The Wild Wisdom of Weeds is the only book on foraging and edible weeds to focus on the thirteen weeds found all over the world, each of which represents a complete food source and extensive medical pharmacy and first-aid kit. More than just a field guide to wild edibles, it is a global plan for human survival.Read more...
The Wild Wisdom of Weeds is the only book on foraging and edible weeds to focus on the thirteen weeds found all over the world, each of which represents a complete food source and extensive medical pharmacy and first-aid kit. More than just a field guide to wild edibles, it is a global plan for human survival.
When Katrina Blair was eleven she had a life-changing experience where wild plants spoke to her, beckoning her to become a champion of their cause. Since then she has spent months on end taking walkabouts in the wild, eating nothing but what she forages, and has become a wild-foods advocate, community activist, gardener, and chef, teaching and presenting internationally about foraging and the healthful lifestyle it promotes.
Katrina Blair s philosophy in The Wild Wisdom of Weedsis sobering, realistic, and ultimately optimistic. If we can open our eyes to see the wisdom found in these weeds right under our noses, instead of trying to eradicate an invasive, we will achieve true food security. The Wild Wisdom of Weeds is about healing ourselves both in body and in spirit, in an age where technology, commodity agriculture, and processed foods dictate the terms of our intelligence. But if we can become familiar with these thirteen edible survival weeds found all over the world, we will never go hungry, and we will become closer to our own wild human instincts all the while enjoying the freshest, wildest, and most nutritious food there is. For free
The thirteen plants found growing in every region across the world are: dandelion, mallow, purslane, plantain, thistle, amaranth, dock, mustard, grass, chickweed, clover, lambsquarter, and knotweed. These special plants contribute to the regeneration of the earth while supporting the survival of our human species; they grow everywhere where human civilization exists, from the hottest deserts to the Arctic Circle, following the path of human disturbance. Indeed, the more humans disturb the earth and put our food supply at risk, the more these thirteen plants proliferate. It s a survival plan for the ages.
Including over one hundred unique recipes, Katrina Blair s book teaches us how to prepare these wild plants from root to seed in soups, salads, slaws, crackers, pestos, seed breads, and seed butters; cereals, green powders, sauerkrauts, smoothies, and milks; first-aid concoctions such as tinctures, teas, salves, and soothers; self-care/beauty products including shampoo, mouthwash, toothpaste (and brush), face masks; and a lot more. Whether readers are based at home or traveling, this book aims to empower individuals to maintain a state of optimal health with minimal cost and effort.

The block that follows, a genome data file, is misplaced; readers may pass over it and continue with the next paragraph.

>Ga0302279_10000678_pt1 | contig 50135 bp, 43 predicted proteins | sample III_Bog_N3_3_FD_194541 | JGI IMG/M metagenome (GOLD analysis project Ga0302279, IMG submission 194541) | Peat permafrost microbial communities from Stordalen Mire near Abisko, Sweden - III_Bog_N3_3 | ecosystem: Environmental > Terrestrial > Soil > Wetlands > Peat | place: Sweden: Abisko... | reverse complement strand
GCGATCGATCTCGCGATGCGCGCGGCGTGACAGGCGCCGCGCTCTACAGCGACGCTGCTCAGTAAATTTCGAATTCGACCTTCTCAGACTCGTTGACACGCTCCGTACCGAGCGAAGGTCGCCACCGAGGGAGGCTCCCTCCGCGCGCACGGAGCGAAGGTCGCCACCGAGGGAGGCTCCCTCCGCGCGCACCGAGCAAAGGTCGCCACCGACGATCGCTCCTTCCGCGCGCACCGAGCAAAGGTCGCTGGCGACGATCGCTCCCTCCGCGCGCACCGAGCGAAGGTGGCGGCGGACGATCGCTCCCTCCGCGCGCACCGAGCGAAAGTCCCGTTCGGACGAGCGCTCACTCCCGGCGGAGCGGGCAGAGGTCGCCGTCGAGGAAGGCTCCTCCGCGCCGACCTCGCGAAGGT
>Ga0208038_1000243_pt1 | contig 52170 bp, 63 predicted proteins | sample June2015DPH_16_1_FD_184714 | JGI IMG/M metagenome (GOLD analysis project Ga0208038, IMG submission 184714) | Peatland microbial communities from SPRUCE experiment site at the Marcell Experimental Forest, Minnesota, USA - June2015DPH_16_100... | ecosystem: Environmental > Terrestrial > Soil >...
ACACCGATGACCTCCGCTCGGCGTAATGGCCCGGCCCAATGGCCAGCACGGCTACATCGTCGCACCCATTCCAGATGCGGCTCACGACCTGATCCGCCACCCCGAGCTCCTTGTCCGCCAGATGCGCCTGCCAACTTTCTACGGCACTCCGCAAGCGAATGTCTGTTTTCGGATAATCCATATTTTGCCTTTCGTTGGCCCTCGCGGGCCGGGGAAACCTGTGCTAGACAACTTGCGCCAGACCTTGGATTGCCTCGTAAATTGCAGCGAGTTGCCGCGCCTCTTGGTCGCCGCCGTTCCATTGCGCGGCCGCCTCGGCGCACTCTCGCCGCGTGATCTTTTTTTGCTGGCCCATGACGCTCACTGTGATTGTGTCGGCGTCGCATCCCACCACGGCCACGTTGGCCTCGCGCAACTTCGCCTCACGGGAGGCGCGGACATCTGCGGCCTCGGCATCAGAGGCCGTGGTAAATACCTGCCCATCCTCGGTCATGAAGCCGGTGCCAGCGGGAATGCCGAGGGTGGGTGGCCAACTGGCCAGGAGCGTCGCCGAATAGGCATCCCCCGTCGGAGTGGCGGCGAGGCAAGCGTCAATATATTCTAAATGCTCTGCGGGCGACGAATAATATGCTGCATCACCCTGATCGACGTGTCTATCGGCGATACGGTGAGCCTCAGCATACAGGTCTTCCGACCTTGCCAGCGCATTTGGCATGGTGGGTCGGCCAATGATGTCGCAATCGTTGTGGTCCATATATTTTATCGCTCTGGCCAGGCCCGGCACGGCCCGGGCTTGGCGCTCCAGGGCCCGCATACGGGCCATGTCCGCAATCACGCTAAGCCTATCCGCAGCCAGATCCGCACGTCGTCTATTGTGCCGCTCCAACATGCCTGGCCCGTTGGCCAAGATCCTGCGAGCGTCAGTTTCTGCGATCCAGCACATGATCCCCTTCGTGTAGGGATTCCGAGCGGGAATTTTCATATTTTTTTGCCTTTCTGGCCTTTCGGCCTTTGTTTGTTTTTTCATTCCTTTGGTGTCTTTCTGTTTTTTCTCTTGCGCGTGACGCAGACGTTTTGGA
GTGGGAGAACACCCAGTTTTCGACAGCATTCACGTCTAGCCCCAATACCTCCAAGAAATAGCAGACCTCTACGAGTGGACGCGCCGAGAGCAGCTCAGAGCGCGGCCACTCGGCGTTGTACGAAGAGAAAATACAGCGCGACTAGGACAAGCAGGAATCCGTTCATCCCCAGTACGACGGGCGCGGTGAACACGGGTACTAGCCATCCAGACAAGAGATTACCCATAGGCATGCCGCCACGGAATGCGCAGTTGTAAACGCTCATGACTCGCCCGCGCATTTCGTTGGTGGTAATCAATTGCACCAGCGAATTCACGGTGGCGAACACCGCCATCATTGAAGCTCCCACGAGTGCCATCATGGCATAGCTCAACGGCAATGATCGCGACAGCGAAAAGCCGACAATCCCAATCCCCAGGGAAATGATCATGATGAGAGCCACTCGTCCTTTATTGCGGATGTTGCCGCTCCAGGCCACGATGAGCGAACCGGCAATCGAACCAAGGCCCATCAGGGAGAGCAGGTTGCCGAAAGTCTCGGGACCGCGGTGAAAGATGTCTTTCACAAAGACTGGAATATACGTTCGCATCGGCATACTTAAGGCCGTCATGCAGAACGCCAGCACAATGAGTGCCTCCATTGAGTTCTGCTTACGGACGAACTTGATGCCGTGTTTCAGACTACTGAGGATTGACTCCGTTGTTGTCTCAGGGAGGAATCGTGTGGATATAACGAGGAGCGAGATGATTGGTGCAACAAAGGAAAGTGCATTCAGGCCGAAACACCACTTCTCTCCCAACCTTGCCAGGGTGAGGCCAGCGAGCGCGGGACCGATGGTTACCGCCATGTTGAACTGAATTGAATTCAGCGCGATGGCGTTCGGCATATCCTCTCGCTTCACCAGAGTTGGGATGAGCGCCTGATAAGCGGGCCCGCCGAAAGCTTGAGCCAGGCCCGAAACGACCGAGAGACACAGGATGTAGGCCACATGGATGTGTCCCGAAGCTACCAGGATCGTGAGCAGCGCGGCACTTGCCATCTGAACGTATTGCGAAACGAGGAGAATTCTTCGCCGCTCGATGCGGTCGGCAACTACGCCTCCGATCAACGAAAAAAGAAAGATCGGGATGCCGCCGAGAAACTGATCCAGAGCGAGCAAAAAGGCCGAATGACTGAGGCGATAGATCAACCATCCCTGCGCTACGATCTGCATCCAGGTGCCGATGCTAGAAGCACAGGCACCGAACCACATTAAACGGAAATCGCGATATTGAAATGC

Publishers Weekly® Reviews
- Reviewed in: Publishers Weekly, page .
- Review Date: 2014-09-15
- Reviewer: Staff
This passionate, quirkily informative book draws alternately on science and deep-ecology spirituality to weigh in with confident practicality on the “it’s-all-good” side of the invasive-plant controversy roiling the botanic community. Blair, who teaches about wild plants internationally, offers detailed advice on the gathering, preparation, and culinary, medicinal, and cosmetic uses of 13 pervasive plants that most gardeners and landscapers love to hate. Be it chickweed, plantain, or dock, Blair seduces readers with thorough descriptions of the harvest, preparation, and nutritive and medicinal value of each plant, together with recipes like knotweed banana crepes, lambsquarter shampoo, and thistle mallow dandelion cooler. A manifesto as well as a how-to guide, the book favors raw and sprouted concoctions and will appeal to vegans and live-food and foraging enthusiasts, as well as permaculturalists and foodies who relate to Blair’s enthusiastic optimism. But the author’s nonchalance about some serious issues, such as harvesting from potentially contaminated soils—eat just a little, judge by taste, use intuition, chlorophyll is protective—seems naïve if not alarming, and may undermine the credibility of this otherwise intriguing and useful book. (Nov.)